Depression and inflammatory states may be genetically linked, JAMA study.
Although depression is a common psychiatric disorder, its underlying biological basis remains poorly understood. Pairing depression polygenic scores with the results of clinical laboratory tests can reveal biological processes involved in depression etiology. One such laboratory test is white cell count which is an easy to measure and widely available marker of pro-inflammatory state. Recent literature indicates a strong link between depression and inflammation.
In the latest issue of JAMA Psychiatry, Sealock et al have shown that increased predisposition to depression is associated with increased inflammatory biomarkers, specifically white blood cell count.
To date, there are no biomarkers for depression; however, consistent with the high number of common comorbidities, depression is associated with changes in a wide range of clinical laboratory values, including increased proinflammatory cytokines, altered lipids, growth factors, and decreased brain-derived neurotrophic factor.
Genetic risk for depression can be estimated using polygenic scores (PGS), which aggregate the small effects of thousands of loci across the genome into 1 score for each individual. In the present study authors used recently developed methods to combine depression PGS with laboratory results stored in electronic health records to robustly identify physiological processes affected by increased genetic liability to depression.
All patients with available genetic data and recorded white blood cell count measurements were included in the analyses. Primary analyses were conducted in individuals of European descent and then repeated in a population of individuals of African descent.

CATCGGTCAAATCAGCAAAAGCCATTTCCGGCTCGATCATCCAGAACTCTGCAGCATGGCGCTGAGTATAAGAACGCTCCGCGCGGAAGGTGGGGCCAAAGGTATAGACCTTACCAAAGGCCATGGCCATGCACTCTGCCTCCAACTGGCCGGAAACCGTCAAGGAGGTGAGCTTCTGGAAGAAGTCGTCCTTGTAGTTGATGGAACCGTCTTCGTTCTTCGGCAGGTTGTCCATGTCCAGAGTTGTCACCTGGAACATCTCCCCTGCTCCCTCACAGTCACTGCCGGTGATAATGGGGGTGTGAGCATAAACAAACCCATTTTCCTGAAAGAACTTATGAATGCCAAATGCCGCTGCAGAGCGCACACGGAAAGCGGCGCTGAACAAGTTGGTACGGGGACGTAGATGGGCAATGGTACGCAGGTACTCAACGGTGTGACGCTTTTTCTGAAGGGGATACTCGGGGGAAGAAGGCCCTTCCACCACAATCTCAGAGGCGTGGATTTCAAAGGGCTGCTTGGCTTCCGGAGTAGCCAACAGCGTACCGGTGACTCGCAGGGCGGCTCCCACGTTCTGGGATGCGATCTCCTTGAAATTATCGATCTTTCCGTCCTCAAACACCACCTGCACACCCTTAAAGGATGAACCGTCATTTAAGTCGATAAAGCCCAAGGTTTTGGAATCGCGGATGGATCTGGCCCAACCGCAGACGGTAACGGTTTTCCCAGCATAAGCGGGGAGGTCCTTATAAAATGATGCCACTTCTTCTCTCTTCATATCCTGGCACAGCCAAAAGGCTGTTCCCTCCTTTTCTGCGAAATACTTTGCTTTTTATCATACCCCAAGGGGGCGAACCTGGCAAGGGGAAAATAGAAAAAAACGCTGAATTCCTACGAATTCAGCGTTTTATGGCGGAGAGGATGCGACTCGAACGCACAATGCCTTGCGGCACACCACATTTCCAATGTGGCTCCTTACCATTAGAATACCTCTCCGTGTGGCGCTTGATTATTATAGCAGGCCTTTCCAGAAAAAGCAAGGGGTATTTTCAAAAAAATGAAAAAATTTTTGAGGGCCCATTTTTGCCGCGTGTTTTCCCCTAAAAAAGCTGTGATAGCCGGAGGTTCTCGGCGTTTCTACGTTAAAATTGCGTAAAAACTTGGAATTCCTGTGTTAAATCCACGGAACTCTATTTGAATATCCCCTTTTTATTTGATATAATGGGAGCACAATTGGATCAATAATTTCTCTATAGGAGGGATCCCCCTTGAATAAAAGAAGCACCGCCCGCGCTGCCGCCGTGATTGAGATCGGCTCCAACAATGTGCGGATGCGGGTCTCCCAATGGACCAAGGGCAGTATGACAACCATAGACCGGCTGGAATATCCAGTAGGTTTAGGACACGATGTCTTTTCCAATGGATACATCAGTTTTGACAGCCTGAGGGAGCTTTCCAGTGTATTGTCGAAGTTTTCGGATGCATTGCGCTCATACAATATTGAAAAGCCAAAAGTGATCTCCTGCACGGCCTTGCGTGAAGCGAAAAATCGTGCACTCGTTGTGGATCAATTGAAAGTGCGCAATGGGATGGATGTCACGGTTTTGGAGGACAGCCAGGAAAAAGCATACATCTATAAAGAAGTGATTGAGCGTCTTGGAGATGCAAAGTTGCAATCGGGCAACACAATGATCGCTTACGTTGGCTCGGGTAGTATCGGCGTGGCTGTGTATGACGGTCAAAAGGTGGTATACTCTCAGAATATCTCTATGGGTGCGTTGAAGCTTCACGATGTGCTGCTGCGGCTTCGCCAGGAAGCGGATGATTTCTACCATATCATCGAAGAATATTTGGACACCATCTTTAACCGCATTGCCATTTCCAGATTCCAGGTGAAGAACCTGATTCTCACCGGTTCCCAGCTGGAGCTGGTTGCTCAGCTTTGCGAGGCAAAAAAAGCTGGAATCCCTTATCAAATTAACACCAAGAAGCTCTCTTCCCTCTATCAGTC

A laboratory-wide association scan revealed a robust association between depression polygenic scores and white blood cell count which was replicated in a meta-analysis across the 4 health care systems.
Mediation analyses suggested a bidirectional association, with white blood cell count accounting for 2.5% of the association of depression polygenic score with depression diagnosis and depression diagnosis accounting for 9.8% of the association of depression polygenic score with white blood cell count.
Mendelian randomization provided additional support for an association between increased white blood count and depression risk.
Notably, several other laboratory traits were associated with depression PGS, including lipids, blood glucose, and blood urea nitrogen. The variety of associations with depression PGS suggest that multiple areas of biology are affected by depression genetics, including metabolism and inflammation.
There are 2 main models that connect depression to a proinflammatory state:
1. The neuroinflammation model hypothesizes that an activated immune system contributes to risk of developing depression.
2. The stress response model proposes the stress of depression symptoms leads to a proinflammatory state.
Mendelian randomization results from this study supported a potential causal path from increased WBC levels to increased depression risk, consistent with the the neuroinflammation model; but did not support a model of depression leading to increased WBC levels.
The associations described in this study highlight the importance of WBC biology in depression and demonstrate the potential use of EHR-based genomics as a tool for discovery of physiological markers in psychiatric traits.
Source: JAMA Psychiatry: doi:10.1001/jamapsychiatry.2021.2959